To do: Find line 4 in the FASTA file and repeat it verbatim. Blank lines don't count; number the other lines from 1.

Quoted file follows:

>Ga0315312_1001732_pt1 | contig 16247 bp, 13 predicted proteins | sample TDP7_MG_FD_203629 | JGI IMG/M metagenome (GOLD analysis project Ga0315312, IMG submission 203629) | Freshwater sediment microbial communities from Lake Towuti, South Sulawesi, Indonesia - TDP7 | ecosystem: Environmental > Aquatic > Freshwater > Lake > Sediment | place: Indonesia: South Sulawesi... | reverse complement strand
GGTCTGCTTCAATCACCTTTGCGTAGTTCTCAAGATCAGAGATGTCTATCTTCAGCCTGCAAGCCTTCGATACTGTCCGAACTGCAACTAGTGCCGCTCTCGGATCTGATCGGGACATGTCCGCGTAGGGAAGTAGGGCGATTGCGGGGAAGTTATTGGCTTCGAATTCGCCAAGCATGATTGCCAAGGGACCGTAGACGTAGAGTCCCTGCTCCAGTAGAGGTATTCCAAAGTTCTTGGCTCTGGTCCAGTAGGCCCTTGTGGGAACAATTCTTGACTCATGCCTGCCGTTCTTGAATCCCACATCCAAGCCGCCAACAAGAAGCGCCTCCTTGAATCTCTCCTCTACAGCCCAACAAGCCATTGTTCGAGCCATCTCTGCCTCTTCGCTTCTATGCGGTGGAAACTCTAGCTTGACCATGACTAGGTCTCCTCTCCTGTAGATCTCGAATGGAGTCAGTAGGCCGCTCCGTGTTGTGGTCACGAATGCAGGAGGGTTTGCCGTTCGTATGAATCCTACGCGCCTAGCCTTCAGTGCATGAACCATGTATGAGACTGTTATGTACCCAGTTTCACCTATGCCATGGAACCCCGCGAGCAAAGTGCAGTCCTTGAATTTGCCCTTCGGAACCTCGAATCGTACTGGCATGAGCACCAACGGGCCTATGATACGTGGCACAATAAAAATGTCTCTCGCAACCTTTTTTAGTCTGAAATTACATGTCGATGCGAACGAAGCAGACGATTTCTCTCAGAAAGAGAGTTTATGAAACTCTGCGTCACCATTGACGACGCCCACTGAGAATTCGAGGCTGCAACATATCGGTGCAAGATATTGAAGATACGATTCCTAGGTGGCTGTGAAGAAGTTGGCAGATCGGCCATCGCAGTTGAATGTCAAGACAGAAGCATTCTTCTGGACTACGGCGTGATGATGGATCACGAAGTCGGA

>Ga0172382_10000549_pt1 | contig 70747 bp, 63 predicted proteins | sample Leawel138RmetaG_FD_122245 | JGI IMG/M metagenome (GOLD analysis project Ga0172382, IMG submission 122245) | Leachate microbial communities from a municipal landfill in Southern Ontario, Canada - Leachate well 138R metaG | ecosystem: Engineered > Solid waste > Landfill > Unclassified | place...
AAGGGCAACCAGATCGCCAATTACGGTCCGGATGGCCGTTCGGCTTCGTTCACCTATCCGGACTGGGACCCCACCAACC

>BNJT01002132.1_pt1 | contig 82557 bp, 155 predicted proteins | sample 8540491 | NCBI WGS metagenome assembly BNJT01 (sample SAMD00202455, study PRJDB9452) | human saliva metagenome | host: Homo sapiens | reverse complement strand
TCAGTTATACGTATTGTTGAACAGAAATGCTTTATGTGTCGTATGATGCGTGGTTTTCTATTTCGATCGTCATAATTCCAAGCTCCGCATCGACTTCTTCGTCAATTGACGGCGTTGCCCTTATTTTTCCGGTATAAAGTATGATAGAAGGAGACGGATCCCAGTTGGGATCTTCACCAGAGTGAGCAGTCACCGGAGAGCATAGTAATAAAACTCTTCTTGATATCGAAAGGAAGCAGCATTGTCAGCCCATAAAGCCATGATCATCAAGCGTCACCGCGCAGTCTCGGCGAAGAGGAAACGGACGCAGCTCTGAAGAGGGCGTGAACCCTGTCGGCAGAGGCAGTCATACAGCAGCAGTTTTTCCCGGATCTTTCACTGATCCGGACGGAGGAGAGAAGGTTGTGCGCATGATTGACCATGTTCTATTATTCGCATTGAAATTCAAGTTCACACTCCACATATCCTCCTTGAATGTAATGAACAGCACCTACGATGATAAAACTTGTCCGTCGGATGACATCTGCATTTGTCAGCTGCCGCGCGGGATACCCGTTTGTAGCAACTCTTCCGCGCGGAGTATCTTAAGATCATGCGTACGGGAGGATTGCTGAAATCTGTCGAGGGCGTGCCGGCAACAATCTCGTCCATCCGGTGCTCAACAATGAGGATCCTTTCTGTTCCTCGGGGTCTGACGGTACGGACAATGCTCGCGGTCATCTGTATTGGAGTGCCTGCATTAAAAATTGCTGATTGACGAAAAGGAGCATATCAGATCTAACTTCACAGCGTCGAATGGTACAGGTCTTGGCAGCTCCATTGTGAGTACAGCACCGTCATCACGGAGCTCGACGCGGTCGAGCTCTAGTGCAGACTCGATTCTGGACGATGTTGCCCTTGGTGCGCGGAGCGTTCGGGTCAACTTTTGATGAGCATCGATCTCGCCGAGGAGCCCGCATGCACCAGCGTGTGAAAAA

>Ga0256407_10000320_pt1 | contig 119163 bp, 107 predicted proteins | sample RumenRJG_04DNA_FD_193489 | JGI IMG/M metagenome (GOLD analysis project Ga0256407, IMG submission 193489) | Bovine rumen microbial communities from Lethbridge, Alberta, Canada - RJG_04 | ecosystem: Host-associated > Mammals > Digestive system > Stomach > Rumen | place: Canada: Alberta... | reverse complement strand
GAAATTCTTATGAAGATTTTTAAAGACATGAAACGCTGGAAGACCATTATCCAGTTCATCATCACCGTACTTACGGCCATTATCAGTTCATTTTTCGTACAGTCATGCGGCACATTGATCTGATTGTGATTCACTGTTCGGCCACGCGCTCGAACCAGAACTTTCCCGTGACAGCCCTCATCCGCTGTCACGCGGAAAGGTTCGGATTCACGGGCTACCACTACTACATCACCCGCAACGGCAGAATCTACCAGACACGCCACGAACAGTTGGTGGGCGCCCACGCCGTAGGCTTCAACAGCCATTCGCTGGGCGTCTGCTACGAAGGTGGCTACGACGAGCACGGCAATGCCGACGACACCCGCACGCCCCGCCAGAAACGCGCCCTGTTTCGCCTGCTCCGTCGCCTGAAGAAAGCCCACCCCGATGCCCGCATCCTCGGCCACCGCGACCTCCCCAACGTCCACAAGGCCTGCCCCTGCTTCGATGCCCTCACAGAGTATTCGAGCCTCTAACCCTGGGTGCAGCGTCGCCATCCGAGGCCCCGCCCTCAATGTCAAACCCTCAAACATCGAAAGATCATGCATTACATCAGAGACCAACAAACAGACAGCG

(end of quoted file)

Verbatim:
AAGGGCAACCAGATCGCCAATTACGGTCCGGATGGCCGTTCGGCTTCGTTCACCTATCCGGACTGGGACCCCACCAACC